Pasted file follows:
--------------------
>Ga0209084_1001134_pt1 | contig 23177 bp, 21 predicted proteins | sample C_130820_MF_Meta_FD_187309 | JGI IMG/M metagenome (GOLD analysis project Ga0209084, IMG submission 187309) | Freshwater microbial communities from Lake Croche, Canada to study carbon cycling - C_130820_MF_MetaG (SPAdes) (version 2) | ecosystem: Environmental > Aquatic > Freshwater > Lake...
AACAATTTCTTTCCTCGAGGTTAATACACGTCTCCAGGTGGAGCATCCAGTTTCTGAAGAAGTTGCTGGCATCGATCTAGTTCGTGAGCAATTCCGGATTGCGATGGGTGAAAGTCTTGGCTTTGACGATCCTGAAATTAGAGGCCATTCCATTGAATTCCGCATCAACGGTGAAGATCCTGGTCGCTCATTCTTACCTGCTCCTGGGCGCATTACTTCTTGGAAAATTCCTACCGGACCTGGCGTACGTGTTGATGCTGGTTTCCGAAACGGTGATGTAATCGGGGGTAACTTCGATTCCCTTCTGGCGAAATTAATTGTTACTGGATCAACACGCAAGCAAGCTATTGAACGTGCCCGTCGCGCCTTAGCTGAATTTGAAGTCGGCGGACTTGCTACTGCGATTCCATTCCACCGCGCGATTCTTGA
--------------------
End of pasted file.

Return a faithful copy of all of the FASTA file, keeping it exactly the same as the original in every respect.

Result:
>Ga0209084_1001134_pt1 | contig 23177 bp, 21 predicted proteins | sample C_130820_MF_Meta_FD_187309 | JGI IMG/M metagenome (GOLD analysis project Ga0209084, IMG submission 187309) | Freshwater microbial communities from Lake Croche, Canada to study carbon cycling - C_130820_MF_MetaG (SPAdes) (version 2) | ecosystem: Environmental > Aquatic > Freshwater > Lake...
AACAATTTCTTTCCTCGAGGTTAATACACGTCTCCAGGTGGAGCATCCAGTTTCTGAAGAAGTTGCTGGCATCGATCTAGTTCGTGAGCAATTCCGGATTGCGATGGGTGAAAGTCTTGGCTTTGACGATCCTGAAATTAGAGGCCATTCCATTGAATTCCGCATCAACGGTGAAGATCCTGGTCGCTCATTCTTACCTGCTCCTGGGCGCATTACTTCTTGGAAAATTCCTACCGGACCTGGCGTACGTGTTGATGCTGGTTTCCGAAACGGTGATGTAATCGGGGGTAACTTCGATTCCCTTCTGGCGAAATTAATTGTTACTGGATCAACACGCAAGCAAGCTATTGAACGTGCCCGTCGCGCCTTAGCTGAATTTGAAGTCGGCGGACTTGCTACTGCGATTCCATTCCACCGCGCGATTCTTGA